by: Jeffrey M.Miller
In the ancient traditions of warriorship which found their way into Japan, we can find Buddhist influences and martial practices melding as if made for each other. This article focuses on the influence of Zen on the martial arts and presents a sample view of Zen Master Taisen Deshimaru who often wrote and spoke of Zen and the principles of bushido, “the way of the warrior,” which grew,in part, out of Buddhist principles.
It’s said that the roots of many of the Martial Arts is in India, with Buddhist monks. While many sources give conflicting data, it’s known that in Japan, the only places that were large enough to allow for indoor training during inclement weather, were the huge Buddhist temples. In fact, much of what is done in Martial Arts schools with a Japanese background comes from, and can be traced back to this connection.
For example, white uniforms were the attire of Japanese Buddhist monks and lay-people alike. The kyu and dan “class” and “level” grade rankings were originally developed for and used as markers for how much a monk had learned and progressed through his training. And, much of the etiquette within dojos “training halls”) is identical to those used in these same temples to show respect to all that has gone before me and to all that I aspire to become. In fact, the Japanese kanji characters used to write the word ‘dojo’ actually refer to “a place where enlightenment takes place.”
Now, before you run out and scream about quitting for fear of being converted to Buddhism, Hinduism, or some other ‘foreign’, sacrilegious cult – don’t panic. Buddhism, while often practiced like many conventional Western religions, is not really a religion at all – at least not the way most people define or practice a so-called ‘religion’.
As developed by the founder Siddhartha Gautoma, refered to as the Buddha (“one who is awake”), and fine-tuned over the past two and a half – plus centuries, Buddhism is a philosophy of personal development whereby the practitioner works to understand his or her true nature and the immutable laws of the universe that govern the world and everything in it. It is not at all a belief system as are many religions today, but instead relies on the student coming to an intimate understanding of reality and truth through direct, personal experience.
One of the monks credited with developing martial Arts in the Buddhist temples of the time was known as Bodhidharma, the founder of Zen. This new training was readily adopted by the monks for many reasons. And while the monks may have been interested in defending themselves from unfriendly outsiders, it is also likely that they also wished to prepare themselves for the demands of their daily lives – lives which required that they sat unmoving for hours while in deep meditative practice. The Martial arts they practiced were a great means of physical exercise while still being based heavily on their philosophical beliefs of peace through “understanding conflict.”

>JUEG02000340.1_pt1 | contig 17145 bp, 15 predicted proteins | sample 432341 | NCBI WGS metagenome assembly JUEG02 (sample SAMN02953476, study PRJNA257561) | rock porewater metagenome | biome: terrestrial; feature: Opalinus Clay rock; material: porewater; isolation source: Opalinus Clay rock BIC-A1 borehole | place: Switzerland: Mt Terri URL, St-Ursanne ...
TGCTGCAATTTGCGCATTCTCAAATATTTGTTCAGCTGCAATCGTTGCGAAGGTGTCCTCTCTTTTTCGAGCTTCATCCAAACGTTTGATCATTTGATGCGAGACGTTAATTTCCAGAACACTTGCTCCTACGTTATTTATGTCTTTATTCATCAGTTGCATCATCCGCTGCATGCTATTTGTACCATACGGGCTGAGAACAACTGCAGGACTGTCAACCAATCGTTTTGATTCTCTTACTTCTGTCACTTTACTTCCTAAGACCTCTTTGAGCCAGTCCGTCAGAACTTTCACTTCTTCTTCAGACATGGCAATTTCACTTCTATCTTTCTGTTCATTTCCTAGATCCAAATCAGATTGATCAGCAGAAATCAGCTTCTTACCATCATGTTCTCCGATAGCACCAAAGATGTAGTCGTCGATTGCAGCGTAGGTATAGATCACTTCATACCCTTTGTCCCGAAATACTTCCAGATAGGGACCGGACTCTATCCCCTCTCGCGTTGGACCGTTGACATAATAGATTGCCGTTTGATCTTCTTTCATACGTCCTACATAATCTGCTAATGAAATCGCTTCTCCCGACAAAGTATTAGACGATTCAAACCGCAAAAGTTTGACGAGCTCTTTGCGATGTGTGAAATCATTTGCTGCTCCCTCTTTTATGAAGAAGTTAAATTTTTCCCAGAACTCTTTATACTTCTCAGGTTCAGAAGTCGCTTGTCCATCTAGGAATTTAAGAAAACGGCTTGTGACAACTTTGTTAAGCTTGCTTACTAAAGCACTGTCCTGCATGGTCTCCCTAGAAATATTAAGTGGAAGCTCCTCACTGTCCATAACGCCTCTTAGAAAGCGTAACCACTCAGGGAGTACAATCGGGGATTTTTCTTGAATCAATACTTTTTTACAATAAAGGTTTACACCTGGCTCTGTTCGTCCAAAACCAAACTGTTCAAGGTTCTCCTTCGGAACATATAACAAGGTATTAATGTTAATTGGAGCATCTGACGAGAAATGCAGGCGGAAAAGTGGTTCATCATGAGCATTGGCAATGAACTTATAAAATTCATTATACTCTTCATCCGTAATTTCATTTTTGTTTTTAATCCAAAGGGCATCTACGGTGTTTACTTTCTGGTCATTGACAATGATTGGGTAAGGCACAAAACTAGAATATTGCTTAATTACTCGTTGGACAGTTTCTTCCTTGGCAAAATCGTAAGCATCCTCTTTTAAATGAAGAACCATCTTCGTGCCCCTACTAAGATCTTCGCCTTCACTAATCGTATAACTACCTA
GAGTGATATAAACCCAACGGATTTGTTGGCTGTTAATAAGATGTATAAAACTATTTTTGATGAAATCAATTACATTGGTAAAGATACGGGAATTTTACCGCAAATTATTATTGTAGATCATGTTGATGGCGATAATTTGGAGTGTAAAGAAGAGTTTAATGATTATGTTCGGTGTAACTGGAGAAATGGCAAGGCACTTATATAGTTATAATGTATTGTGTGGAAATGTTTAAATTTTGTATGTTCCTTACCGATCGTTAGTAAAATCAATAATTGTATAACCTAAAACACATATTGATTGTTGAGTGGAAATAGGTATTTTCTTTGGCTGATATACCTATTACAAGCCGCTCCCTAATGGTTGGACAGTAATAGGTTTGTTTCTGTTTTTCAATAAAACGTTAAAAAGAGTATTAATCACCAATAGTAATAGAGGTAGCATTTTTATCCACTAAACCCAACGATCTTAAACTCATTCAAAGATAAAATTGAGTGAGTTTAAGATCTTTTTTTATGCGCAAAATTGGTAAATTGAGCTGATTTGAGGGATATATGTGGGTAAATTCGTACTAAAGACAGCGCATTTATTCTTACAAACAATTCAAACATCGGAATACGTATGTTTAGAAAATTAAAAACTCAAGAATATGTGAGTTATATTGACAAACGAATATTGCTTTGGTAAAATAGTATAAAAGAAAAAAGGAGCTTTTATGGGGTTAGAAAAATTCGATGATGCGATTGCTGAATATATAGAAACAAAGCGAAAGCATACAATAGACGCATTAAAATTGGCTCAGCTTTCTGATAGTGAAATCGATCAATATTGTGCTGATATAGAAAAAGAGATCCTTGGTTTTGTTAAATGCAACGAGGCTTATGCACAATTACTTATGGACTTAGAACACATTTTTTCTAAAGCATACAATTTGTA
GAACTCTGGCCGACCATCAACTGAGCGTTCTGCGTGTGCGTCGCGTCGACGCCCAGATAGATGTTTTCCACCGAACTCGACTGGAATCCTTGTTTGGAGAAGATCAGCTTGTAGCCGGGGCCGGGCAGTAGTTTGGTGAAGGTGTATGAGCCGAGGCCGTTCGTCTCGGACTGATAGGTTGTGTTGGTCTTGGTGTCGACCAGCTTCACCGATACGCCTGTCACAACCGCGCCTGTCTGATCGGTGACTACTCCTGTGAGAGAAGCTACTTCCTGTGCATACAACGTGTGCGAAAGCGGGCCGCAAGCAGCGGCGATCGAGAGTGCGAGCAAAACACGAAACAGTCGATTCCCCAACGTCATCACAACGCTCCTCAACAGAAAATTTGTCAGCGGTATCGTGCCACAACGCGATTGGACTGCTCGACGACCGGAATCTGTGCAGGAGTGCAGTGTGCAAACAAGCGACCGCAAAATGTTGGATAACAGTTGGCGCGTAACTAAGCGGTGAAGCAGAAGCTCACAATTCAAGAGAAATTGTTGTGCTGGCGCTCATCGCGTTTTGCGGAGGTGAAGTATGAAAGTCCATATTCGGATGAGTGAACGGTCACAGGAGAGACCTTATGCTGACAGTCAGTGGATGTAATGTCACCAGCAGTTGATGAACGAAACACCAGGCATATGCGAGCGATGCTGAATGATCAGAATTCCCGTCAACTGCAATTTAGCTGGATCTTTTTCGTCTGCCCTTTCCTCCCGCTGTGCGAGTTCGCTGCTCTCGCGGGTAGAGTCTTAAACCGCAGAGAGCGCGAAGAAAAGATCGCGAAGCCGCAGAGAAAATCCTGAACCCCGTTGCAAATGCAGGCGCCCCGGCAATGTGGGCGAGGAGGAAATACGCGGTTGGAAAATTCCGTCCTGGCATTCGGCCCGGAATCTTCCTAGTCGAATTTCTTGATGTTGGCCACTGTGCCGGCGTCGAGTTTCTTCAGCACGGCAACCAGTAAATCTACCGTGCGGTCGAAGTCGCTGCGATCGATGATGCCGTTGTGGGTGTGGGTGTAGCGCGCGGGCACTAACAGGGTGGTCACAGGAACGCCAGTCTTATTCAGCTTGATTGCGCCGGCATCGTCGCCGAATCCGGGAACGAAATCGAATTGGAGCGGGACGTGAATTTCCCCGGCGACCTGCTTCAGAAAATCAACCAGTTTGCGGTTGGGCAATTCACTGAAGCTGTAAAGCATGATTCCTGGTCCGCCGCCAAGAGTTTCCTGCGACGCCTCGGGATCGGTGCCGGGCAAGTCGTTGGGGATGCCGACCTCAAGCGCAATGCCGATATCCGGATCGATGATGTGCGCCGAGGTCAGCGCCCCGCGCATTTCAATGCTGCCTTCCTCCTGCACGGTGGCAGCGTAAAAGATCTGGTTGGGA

Zen, the most popular form of Buddhist thought known today, is directly related to the cross-cultural interchange between Martial Arts and the many philosophical systems that came together as these teachings travelled from India, across the Himalayas, through China and into Japan. Ironically, many Westerners have no idea that Zen is a form of Buddhist study and practice, nor is it usually seen as much more than “seated meditation” to most martial artists – both teachers and students.
Japanese Zen Master Taisen Deshimaru often wrote about Zen and the principles of Bushido, or “the way of the warrior,” which grew, in part, out of Buddhist thought.
The principles of:
Gi: Having the right decision, right attitude, the truth
Yu: Bravery tinged with heroism
Jin: Universal love; compassion
Rei: Right action; courtesy
Makoto: Utter sincerity; truthfulness
Meiyo: Honor; high ethical character
Chugo: Devotion; loyalty
were the common ground between the monk and the warrior. In fact, there is no difference between the two.
Deshimaru emphasized that the learning and practice of these principles is a lifelong process, and needs to take place “…in the body, through the unconscious.” The ancient tradition of the Martial Arts is an internal process, a gradual connection with one’s own deep-seated intuition. Deshimaru explains: “In the spirit of Zen . . .everyday life becomes a contest. There must be an awareness at every moment: getting up in the morning, working, eating, going to bed. That is the place for the mastery of self.”
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